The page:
World-famous Bradford artist David Hockney has reacted with dismay to a call for Bradford Council should sell off its valuable artworks.

Yesterday it was revealed the authority has been underestimating the value of its collection by millions of pounds.

The news prompted the Liberal Democrats, supported by the Conservatives, to call on the Labour-led authority to sell off artworks to fund frontline services.

Mr Hockney has reacted with concern, after reading the story in the Telegraph & Argus.

In a short but telling comment, he said: “I've almost given up on Bradford. This would do it.”

Bradford Council owns a number of Hockney artworks.

His paper pool picture Le Plongeur, made from coloured and pressed paper pulp, is one of the jewels of the authority’s collection and is on loan to Liverpool’s Walker Gallery.

Cartwright Hall art gallery also has Hockney’s four major series of prints: Six Fairy Tales from the Brothers Grimm, The Blue Guitar, A Rake’s Progress and Illustrations of the Poetry of CP Cavafy.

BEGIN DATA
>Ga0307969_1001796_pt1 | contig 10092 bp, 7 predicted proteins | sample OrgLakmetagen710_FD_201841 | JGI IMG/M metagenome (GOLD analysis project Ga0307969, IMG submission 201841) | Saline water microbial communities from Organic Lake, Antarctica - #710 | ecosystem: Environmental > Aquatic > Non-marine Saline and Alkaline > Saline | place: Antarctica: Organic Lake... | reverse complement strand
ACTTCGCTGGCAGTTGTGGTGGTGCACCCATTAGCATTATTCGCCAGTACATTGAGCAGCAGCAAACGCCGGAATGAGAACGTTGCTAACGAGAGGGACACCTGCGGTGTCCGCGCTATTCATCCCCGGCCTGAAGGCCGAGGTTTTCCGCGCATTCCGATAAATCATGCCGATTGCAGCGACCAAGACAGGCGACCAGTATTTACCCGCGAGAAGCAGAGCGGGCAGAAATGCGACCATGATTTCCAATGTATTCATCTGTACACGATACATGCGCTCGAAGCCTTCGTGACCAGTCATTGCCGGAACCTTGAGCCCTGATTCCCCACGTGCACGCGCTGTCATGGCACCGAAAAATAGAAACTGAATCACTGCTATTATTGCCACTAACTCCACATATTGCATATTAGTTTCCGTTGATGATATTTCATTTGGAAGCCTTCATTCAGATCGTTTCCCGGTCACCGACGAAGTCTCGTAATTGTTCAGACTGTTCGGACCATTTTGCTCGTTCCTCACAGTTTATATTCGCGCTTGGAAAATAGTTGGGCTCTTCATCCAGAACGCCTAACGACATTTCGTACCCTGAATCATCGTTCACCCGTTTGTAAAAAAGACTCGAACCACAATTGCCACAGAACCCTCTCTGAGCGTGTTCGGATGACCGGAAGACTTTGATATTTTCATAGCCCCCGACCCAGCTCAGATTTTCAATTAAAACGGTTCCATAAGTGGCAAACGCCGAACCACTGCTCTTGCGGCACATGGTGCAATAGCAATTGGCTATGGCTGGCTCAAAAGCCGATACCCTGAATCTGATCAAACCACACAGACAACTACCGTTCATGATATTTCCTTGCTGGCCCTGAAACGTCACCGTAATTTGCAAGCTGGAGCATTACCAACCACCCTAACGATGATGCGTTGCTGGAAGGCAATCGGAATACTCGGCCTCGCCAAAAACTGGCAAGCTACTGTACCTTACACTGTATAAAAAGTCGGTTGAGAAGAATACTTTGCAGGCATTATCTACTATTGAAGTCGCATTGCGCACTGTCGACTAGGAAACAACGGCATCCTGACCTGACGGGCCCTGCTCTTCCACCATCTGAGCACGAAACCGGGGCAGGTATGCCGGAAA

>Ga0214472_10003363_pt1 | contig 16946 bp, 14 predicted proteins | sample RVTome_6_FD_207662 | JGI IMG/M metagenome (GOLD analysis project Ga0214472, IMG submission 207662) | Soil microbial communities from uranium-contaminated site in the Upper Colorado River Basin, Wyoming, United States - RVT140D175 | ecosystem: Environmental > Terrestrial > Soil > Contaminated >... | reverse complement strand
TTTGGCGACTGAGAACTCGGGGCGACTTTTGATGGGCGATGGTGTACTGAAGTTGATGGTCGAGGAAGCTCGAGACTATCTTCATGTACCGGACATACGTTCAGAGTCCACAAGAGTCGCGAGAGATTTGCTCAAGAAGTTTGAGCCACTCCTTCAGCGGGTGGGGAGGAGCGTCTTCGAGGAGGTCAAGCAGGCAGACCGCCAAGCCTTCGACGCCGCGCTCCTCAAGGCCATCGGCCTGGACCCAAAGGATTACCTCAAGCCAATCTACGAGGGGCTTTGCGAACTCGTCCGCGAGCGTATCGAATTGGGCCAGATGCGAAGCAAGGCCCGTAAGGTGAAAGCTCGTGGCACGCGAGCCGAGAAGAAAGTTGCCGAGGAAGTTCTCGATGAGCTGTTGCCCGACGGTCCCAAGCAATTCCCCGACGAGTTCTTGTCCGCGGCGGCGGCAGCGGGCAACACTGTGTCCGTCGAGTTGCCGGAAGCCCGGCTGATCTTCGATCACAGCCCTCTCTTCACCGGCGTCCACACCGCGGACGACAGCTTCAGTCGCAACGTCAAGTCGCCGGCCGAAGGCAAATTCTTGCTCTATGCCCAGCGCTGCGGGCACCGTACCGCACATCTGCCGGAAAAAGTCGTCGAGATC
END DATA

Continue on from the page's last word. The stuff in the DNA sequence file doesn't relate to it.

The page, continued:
Yesterday Lib Dem leader Coun Jeanette Sunderland stood by her idea, saying the move could actually be of benefit to art lovers.

She said: “We could set up a trust, we could do all sorts of things.”

Coun Sunderland said an independent body could do a better job of giving public access to the art, allowing the Council to concentrate on providing services.

But Coun Susan Hinchcliffe, who is the executive responsibilities on the Labour-run authority includes culture, said: “If the only thing the Tories and Lib Dems can think of in the face of their Government's savage cuts is a fire sale of Bradford's cultural heritage then the people of Bradford will rightly be relieved they are not in charge of the district. You can only sell the family silver once.”

Bradford Council owns about 4,000 fine art pieces, with some on public display and others kept in storage.

Previously, the authority had insured its whole art and museum collection for £20 million. But this year, an auction house valued a fraction of its fine art and found the value of these pieces alone eclipsed this figure.

But Coun Hinchcliffe said the valuation would have looked at the most expensive items first, and the remainder would have a far smaller value than that five per cent.